March 13, 2013
Fuel studies have shown that diesel fuel starts to deteriorate and form solids within 60-90 days after refining.
As this change occurs, naturally accumulating particulates increase in size and mass. Heavy deposits are soon to be found in the filtration equipment and sludge forms in tanks and other fuel system components. This sludge (or “algae”) is the most common cause of clogged filters, loss in engine rpm, excessive exhaust smoke, and damaged fuel injectors.
Additionally, water condenses inside fuel tanks wherever there is open space, Correspondingly, it is highly advised that tanks be maintained at full levels. NFPA 110 recommends an annual test of your diesel fuel by sending a sample to a laboratory for analysis per ASTM Standards.
So what should I do to manage my diesel fuel properly? You have a few choices:
1. Use up your fuel within two years.
Why two years? It takes approximately that long for the deterioration of the fuel to become serious. If you “turn over” your fuel within that period, you should be OK. This means if you have a 100 gallon tank, you should burn 100 gallons in two years.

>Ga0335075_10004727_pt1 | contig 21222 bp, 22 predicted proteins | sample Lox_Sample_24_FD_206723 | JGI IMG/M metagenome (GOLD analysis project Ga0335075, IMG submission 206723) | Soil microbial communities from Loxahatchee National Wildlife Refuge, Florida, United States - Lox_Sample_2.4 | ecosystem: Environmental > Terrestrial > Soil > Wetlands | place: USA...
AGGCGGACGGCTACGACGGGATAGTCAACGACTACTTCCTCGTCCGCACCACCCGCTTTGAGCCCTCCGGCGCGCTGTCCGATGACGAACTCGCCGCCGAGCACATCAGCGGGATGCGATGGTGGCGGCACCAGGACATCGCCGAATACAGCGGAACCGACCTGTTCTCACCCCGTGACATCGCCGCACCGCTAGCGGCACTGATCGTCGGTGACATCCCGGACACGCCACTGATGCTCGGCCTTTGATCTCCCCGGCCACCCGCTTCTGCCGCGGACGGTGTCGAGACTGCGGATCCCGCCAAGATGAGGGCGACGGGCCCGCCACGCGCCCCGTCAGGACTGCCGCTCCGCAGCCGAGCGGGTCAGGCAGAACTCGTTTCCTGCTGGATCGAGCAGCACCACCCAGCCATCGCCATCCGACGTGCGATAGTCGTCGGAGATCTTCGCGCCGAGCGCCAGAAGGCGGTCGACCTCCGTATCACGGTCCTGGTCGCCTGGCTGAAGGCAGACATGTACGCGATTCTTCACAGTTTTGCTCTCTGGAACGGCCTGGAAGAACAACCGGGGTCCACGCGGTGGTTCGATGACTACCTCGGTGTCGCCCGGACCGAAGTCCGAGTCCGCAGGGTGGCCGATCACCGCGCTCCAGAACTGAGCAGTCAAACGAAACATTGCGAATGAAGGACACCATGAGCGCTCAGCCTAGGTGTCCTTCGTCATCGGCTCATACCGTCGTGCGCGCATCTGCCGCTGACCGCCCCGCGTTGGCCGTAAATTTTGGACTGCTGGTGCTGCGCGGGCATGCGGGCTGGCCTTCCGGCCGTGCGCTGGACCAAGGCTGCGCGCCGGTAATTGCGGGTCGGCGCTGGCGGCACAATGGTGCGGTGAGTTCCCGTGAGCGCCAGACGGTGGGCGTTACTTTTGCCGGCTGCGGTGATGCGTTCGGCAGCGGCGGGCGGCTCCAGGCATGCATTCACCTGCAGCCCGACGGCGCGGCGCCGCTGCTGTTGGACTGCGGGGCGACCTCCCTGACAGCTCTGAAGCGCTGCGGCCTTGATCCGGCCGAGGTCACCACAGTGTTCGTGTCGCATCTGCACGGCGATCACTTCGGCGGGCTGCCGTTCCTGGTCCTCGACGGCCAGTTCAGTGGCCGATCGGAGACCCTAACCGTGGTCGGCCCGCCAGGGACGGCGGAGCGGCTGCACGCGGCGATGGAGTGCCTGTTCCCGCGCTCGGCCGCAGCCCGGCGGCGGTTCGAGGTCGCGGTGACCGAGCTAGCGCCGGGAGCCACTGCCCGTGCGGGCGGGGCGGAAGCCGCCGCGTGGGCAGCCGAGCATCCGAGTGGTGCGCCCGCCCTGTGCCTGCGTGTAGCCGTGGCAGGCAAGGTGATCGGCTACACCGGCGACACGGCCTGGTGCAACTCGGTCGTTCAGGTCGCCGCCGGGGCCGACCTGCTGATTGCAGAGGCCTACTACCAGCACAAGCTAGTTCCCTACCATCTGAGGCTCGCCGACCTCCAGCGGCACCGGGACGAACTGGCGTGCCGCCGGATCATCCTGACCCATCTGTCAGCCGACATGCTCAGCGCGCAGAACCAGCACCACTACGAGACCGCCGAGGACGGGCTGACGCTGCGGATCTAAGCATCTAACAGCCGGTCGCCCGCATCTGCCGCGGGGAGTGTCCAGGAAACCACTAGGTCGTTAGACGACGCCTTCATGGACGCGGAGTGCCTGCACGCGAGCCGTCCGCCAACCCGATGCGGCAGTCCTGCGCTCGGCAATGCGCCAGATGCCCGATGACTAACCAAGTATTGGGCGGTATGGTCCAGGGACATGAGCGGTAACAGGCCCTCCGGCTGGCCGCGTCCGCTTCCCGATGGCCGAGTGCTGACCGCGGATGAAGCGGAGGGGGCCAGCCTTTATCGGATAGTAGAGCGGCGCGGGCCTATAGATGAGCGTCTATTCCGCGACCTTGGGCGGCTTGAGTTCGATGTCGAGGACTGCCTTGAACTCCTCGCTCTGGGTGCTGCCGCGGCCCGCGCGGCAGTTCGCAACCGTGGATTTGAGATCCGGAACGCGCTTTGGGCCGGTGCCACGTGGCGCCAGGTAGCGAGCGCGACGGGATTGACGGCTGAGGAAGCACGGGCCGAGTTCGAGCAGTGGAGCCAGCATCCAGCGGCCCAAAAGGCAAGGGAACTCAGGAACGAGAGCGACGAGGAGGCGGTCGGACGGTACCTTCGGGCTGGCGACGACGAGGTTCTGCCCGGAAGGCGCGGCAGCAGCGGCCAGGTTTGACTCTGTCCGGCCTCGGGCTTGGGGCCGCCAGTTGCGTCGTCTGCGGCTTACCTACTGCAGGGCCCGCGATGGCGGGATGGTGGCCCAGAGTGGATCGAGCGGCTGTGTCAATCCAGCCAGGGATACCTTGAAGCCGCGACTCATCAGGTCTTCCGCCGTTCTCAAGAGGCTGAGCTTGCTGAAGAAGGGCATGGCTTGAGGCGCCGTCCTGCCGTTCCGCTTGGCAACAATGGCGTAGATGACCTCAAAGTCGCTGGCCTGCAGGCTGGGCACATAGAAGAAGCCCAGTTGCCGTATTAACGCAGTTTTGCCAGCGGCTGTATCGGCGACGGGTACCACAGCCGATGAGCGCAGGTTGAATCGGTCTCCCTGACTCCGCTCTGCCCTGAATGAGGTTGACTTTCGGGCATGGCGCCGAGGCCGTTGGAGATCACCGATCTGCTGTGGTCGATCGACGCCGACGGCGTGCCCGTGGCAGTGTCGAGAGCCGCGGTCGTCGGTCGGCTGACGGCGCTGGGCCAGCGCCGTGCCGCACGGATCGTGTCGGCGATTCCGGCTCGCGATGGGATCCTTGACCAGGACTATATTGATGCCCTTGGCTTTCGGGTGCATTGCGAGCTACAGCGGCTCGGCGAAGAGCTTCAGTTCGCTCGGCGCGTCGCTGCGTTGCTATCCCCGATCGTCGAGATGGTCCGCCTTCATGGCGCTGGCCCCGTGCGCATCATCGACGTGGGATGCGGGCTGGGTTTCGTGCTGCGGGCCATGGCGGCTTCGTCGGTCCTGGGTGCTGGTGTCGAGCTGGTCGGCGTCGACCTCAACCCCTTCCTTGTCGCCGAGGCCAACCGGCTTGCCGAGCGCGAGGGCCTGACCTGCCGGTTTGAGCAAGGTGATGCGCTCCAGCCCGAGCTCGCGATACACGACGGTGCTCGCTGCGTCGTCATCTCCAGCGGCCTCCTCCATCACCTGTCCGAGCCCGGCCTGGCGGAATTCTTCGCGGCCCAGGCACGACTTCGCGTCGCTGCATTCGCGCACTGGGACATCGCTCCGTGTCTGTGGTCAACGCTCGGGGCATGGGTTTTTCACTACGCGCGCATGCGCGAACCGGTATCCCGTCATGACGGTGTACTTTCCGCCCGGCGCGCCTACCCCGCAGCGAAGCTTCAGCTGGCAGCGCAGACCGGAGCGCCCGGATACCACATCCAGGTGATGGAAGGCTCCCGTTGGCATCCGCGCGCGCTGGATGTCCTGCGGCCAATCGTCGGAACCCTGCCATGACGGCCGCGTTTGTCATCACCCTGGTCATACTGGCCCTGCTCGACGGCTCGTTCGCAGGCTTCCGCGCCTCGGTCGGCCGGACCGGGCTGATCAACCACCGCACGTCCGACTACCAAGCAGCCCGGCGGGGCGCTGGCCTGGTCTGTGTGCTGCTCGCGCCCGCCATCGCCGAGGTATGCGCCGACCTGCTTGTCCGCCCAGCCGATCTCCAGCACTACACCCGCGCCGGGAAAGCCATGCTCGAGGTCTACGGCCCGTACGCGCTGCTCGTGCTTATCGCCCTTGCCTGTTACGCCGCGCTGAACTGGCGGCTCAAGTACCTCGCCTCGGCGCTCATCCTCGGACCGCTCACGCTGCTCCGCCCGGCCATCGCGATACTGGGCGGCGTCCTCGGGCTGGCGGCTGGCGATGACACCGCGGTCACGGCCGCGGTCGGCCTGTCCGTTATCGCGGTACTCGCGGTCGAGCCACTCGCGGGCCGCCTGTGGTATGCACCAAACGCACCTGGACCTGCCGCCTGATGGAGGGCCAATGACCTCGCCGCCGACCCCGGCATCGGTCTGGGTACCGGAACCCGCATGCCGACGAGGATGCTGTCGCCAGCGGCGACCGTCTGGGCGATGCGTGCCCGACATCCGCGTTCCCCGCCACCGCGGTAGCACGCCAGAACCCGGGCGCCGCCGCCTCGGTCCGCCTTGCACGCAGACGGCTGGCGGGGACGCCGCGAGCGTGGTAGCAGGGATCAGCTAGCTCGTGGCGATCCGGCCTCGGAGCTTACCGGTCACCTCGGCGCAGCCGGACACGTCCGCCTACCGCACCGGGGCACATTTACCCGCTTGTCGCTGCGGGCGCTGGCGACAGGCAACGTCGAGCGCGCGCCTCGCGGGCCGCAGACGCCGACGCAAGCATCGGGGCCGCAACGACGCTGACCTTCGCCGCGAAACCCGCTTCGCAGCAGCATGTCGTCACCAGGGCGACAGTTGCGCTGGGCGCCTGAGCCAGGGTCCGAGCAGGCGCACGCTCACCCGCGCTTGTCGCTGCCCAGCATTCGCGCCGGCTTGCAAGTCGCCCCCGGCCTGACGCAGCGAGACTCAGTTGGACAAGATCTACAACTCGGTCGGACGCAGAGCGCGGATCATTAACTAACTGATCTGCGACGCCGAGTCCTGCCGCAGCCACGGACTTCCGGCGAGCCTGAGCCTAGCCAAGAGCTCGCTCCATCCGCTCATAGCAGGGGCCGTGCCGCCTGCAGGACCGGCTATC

But what if you can’t? Then you should...
2. Recondition your fuel.
What does this mean?
It means you remove the contamination from the fuel every two years. This process is a called fuel polishing.
Fuel polishing systems use multi-stage filtration, enabling sludge and water to be removed from the fuel tank. Fuel additives are introduced as well. These additives work in conjunction with the filtration process to ensure the fuel is free of particulates, sediment and water.
Typically, the cost for this service is about half the cost of new fuel.
3. Drain & refill with new fuel.
This is the easiest and quickest approach. But it is also the most expensive.
The net result of active fuel management is clean tanks, enhanced combustion, elimination of carbon deposits, reduction in harmful emissions, and lower fuel consumption.
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